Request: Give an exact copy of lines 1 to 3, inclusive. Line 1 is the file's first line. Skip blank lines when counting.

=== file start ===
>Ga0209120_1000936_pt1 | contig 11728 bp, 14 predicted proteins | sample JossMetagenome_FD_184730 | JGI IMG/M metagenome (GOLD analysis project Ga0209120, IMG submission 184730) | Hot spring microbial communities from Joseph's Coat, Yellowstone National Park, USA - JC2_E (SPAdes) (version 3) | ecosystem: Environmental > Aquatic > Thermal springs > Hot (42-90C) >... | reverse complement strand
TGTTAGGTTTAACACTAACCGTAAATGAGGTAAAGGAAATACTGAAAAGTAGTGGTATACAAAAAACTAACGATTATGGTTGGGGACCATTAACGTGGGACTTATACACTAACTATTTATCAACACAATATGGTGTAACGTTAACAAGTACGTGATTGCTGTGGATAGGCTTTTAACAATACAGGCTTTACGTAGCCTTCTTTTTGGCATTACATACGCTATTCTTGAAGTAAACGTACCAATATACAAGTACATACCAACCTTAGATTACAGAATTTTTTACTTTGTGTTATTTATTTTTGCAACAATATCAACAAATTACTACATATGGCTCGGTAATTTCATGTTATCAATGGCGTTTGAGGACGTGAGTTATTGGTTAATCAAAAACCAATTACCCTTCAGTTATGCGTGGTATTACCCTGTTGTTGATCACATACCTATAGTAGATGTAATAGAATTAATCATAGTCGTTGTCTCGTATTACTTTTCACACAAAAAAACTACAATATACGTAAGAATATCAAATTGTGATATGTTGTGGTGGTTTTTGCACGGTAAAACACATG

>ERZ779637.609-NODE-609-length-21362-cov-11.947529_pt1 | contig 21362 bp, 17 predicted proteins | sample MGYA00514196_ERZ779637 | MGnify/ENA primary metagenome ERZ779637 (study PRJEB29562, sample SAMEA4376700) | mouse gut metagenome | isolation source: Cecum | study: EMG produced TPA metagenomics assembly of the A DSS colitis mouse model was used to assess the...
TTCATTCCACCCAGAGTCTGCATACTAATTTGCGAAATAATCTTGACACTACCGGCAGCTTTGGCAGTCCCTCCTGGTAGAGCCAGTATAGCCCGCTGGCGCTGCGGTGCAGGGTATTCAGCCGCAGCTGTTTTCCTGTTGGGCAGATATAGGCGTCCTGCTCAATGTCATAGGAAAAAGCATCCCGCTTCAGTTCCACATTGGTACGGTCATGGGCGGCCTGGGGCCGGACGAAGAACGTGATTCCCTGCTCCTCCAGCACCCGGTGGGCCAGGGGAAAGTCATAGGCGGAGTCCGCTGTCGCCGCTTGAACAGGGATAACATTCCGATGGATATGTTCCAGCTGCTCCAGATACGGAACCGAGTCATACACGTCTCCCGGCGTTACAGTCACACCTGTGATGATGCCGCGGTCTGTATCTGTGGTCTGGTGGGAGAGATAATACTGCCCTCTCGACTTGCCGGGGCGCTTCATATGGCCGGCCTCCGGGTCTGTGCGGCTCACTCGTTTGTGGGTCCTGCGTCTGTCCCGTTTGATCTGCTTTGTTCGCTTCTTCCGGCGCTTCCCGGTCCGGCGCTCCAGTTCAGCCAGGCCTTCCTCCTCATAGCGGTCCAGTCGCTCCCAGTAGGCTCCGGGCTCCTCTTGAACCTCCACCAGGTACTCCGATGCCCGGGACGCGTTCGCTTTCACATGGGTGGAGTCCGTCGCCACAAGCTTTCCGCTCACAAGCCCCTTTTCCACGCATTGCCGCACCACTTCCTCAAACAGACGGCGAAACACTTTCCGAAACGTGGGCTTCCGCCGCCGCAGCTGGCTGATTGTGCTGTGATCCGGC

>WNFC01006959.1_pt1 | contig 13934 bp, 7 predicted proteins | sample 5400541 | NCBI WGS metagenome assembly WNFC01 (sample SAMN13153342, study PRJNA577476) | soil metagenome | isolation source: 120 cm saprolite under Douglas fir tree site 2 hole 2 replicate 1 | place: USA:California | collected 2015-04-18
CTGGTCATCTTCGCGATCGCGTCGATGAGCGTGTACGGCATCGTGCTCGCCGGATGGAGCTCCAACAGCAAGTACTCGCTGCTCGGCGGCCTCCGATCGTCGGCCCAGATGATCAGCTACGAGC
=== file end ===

>Ga0209120_1000936_pt1 | contig 11728 bp, 14 predicted proteins | sample JossMetagenome_FD_184730 | JGI IMG/M metagenome (GOLD analysis project Ga0209120, IMG submission 184730) | Hot spring microbial communities from Joseph's Coat, Yellowstone National Park, USA - JC2_E (SPAdes) (version 3) | ecosystem: Environmental > Aquatic > Thermal springs > Hot (42-90C) >... | reverse complement strand
TGTTAGGTTTAACACTAACCGTAAATGAGGTAAAGGAAATACTGAAAAGTAGTGGTATACAAAAAACTAACGATTATGGTTGGGGACCATTAACGTGGGACTTATACACTAACTATTTATCAACACAATATGGTGTAACGTTAACAAGTACGTGATTGCTGTGGATAGGCTTTTAACAATACAGGCTTTACGTAGCCTTCTTTTTGGCATTACATACGCTATTCTTGAAGTAAACGTACCAATATACAAGTACATACCAACCTTAGATTACAGAATTTTTTACTTTGTGTTATTTATTTTTGCAACAATATCAACAAATTACTACATATGGCTCGGTAATTTCATGTTATCAATGGCGTTTGAGGACGTGAGTTATTGGTTAATCAAAAACCAATTACCCTTCAGTTATGCGTGGTATTACCCTGTTGTTGATCACATACCTATAGTAGATGTAATAGAATTAATCATAGTCGTTGTCTCGTATTACTTTTCACACAAAAAAACTACAATATACGTAAGAATATCAAATTGTGATATGTTGTGGTGGTTTTTGCACGGTAAAACACATG

>ERZ779637.609-NODE-609-length-21362-cov-11.947529_pt1 | contig 21362 bp, 17 predicted proteins | sample MGYA00514196_ERZ779637 | MGnify/ENA primary metagenome ERZ779637 (study PRJEB29562, sample SAMEA4376700) | mouse gut metagenome | isolation source: Cecum | study: EMG produced TPA metagenomics assembly of the A DSS colitis mouse model was used to assess the...